Growing North: The journey for food security

Benjamin Canning’s favourite part of his trip to Naujaat, Nunavut, was being known as the greenhouse guy. Canning spent the first week of October in the small northern town building their first year round source for fresh produce.

“People know that there’s something happening in their community that’s beneficial to them and they’re excited about it,” said Canning.

Canning is co-project manager, along with Stefany Nieto, for Growing North, an initiative to address food insecurity in Northern Canada. The project comes out of Enactus Ryerson, a group dedicated to building sustainable solutions to meet needs all across the world.

Before becoming president of Enactus, Nieto wanted to start a project that could address a Canadian need and found that food insecurity in the north was a huge issue. In Nunavut all food besides local game, like caribou and seal, are imported from the South, mainly on large boats from Manitoba. This results in very expensive and often spoiled food imports. According to a 2015 survey conducted by the Nunavut Bureau of Statistics, carrots cost $6.17 compared to the national average of $1.98 and oranges cost $7.94 compared to $3.28. The high price of food is due to the transportation costs incurred by shipping food north.

“When we looked a food insecurity we were startled to find that there was food insecurity in Canada,’ Said Nieto “that’s something that you don’t really hear about.”

Food insecurity is an especially big problem in Nunavut. In 2012, 62 per cent of children were living in food insecure households in Nunavut according to a study conducted by PROOF, a research team dedicated to addressing food insecurity in Canada. The same year the territory had more than double the percentage of food insecure homes compared to the next worse off in the country.

After contacting all 25 communities in Nunavut, Nieto and Canning found that Naujaat was most excited to be a part of the project. Naujaat is a community of about 1200 people, it has one school, two stores and until the greenhouse is functional, no way to grow fresh produce.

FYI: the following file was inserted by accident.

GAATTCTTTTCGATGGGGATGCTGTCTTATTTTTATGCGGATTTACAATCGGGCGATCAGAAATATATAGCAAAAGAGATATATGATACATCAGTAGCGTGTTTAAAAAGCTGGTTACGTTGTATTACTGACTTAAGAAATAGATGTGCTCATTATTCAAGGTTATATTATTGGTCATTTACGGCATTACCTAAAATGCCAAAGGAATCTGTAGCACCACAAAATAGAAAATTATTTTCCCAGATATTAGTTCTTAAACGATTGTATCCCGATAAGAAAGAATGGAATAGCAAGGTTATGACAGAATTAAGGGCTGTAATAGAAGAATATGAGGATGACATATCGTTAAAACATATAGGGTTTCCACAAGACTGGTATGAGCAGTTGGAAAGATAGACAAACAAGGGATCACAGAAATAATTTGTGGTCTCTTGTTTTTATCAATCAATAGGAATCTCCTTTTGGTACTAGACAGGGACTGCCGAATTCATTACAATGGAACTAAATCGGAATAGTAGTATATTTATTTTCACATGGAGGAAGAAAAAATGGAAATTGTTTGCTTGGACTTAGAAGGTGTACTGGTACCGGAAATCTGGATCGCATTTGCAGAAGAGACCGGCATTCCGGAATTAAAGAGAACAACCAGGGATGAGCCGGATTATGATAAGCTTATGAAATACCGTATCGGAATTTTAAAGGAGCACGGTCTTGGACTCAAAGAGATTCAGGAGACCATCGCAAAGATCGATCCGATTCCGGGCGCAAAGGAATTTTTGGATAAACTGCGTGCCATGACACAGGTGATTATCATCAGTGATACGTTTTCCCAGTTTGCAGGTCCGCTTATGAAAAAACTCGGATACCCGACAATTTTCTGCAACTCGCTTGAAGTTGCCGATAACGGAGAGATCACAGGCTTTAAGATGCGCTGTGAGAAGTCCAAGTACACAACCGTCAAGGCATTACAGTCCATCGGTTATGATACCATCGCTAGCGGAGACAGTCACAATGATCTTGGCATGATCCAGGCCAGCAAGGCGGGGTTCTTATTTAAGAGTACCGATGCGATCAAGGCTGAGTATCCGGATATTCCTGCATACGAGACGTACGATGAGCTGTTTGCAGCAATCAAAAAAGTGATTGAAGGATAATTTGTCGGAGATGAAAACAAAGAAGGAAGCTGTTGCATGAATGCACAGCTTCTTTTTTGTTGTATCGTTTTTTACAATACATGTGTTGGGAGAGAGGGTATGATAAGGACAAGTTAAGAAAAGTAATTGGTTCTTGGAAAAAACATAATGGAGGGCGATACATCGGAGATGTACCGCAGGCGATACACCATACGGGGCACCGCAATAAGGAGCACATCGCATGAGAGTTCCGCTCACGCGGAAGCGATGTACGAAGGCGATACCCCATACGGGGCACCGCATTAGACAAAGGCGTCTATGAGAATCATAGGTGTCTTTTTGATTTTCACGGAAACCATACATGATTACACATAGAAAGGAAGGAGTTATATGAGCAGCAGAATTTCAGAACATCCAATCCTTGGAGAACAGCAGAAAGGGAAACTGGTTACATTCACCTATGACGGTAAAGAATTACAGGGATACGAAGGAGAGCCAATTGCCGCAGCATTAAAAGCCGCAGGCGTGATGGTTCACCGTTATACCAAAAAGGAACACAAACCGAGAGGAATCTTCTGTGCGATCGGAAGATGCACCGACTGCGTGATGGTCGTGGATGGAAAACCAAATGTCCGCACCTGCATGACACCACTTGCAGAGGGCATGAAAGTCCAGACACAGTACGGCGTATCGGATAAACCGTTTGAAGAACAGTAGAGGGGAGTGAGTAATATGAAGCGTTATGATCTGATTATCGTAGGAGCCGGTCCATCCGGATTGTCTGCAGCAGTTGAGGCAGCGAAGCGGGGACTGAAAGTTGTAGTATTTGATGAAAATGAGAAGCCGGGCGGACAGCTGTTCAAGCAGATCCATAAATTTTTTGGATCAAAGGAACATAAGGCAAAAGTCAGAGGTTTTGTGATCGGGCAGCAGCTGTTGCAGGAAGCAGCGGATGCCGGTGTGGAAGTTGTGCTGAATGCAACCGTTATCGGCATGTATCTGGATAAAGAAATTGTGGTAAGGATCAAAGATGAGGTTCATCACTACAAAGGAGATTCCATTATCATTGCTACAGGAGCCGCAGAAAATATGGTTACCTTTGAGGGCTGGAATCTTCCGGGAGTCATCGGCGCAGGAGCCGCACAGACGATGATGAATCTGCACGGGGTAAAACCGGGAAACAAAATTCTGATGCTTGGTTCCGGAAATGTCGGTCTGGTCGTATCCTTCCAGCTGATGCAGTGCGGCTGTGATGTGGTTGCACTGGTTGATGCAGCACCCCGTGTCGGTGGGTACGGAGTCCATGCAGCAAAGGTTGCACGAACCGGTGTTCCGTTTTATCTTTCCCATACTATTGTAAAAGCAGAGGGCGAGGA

The structure which Canning built will be empty until March, when the Growing North team will set up the hydroponic towers for the plants. The hydroponic towers built by Bright Agrotech allows the food to be grown vertically to maximize space, and also without soil to reduce costs. The produce instead grows in little pods filled with water from a nearby pond.

The structure itself sits in the middle of the town. Its dome shaped and 42 feet wide in diameter and at its highest point is 20 feet tall. The glass panelling allows the sun to stream though during the summer and plans to install solar panels will allow growing to happen all year round for the first time in the territory.

The produce which includes potatoes, kale, herbs and raspberries will be sold through the local stores at a 50 to 90 per cent reduction in cost. Enactus will continue to provide seeds and upkeep for the years to come through the revenue from the food, however the greenhouse is described as a community owned project.

Being engaged in food production is new to the people of Naujaat because nothing can grow naturally in their climate. Through the money and experience gained from the greenhouse, the people of Naujaat will be able invest in other things that will benefit their community like plans underway to build an auto care centre.  

“What we’re trying to do here is jump start a local economy,” said Canning.     

Featured image by Stefany Nieto